The Last Thing A Musician Wants These Days Is To Appear Anti-Fan
from the guns,-but-no-roses dept
In the case of GNR, this point is expressed quite clearly by music industry observer Bob Lefsetz, who discusses how badly this whole ordeal is reflecting on GNR:
Fans. They're the hardest thing to acquire. You can buy publicity, you can pay off distributors. There's mutual self-interest. You want to sell and they want to profit. Newspapers don't do stories on acts no one cares about, and television is only interested in stars. But fans are not doing business. There's no financial payoff for being a fan. It's an end-user application. You don't build up your fandom and sell it. You own it. At least until it fades away when the act does something heinous, like stand up to Napster.And neither, apparently, has GNR. We've discussed in the past how difficult it has been for Metallica to regain the fans it lost as a result of standing up to Napster, and it will be interesting if something similar happens to GNR in this case. Having your biggests fans arrested tends to make people question why they are fans in the first place. It's basically the opposite of the concept of engaging your true fans. These types of actions push them away, and that's never good for business.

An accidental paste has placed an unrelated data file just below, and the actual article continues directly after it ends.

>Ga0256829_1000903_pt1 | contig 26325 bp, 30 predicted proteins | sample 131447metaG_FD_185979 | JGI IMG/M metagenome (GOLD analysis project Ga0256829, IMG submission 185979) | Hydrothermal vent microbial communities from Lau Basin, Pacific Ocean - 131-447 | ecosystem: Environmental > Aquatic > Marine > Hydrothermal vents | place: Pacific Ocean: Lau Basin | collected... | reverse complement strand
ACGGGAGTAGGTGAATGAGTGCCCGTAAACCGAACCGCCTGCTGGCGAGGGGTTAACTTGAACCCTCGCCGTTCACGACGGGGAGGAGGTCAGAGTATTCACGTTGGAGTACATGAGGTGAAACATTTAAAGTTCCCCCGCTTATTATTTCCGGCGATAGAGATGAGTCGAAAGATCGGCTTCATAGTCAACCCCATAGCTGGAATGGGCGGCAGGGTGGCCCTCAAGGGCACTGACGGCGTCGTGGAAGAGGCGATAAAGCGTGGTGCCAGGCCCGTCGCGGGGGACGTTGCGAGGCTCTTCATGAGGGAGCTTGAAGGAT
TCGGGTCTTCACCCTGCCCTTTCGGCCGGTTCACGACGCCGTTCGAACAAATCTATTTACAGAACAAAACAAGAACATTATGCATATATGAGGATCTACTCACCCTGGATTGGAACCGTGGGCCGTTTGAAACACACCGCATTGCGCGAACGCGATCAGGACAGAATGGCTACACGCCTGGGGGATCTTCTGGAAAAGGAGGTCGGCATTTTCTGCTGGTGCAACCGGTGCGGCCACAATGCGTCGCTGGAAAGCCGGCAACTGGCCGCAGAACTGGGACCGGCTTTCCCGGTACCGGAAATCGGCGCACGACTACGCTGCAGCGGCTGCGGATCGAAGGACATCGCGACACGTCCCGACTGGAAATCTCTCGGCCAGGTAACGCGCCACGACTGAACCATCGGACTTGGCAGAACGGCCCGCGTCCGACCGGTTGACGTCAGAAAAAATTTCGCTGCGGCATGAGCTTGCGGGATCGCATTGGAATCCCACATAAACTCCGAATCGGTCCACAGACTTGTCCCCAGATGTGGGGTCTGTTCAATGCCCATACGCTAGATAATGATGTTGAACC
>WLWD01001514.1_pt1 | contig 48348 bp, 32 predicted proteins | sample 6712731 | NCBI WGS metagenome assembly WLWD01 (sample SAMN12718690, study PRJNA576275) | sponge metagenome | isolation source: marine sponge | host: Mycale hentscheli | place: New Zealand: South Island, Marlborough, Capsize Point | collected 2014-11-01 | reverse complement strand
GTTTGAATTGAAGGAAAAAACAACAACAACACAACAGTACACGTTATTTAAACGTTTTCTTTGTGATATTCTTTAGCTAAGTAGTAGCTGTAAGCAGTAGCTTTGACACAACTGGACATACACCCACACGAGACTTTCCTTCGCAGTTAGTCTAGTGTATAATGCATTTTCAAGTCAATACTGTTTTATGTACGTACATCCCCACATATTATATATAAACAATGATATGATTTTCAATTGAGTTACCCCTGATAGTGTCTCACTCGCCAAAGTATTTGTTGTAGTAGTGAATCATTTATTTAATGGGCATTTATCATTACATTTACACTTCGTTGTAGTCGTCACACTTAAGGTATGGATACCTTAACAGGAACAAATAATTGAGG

That's haunting Metallica nearly a decade out. Metallica was right, but their fans thought they were wrong. And you always want to come out on the side of your fans. Metallica has learned its lesson. But the record labels have not.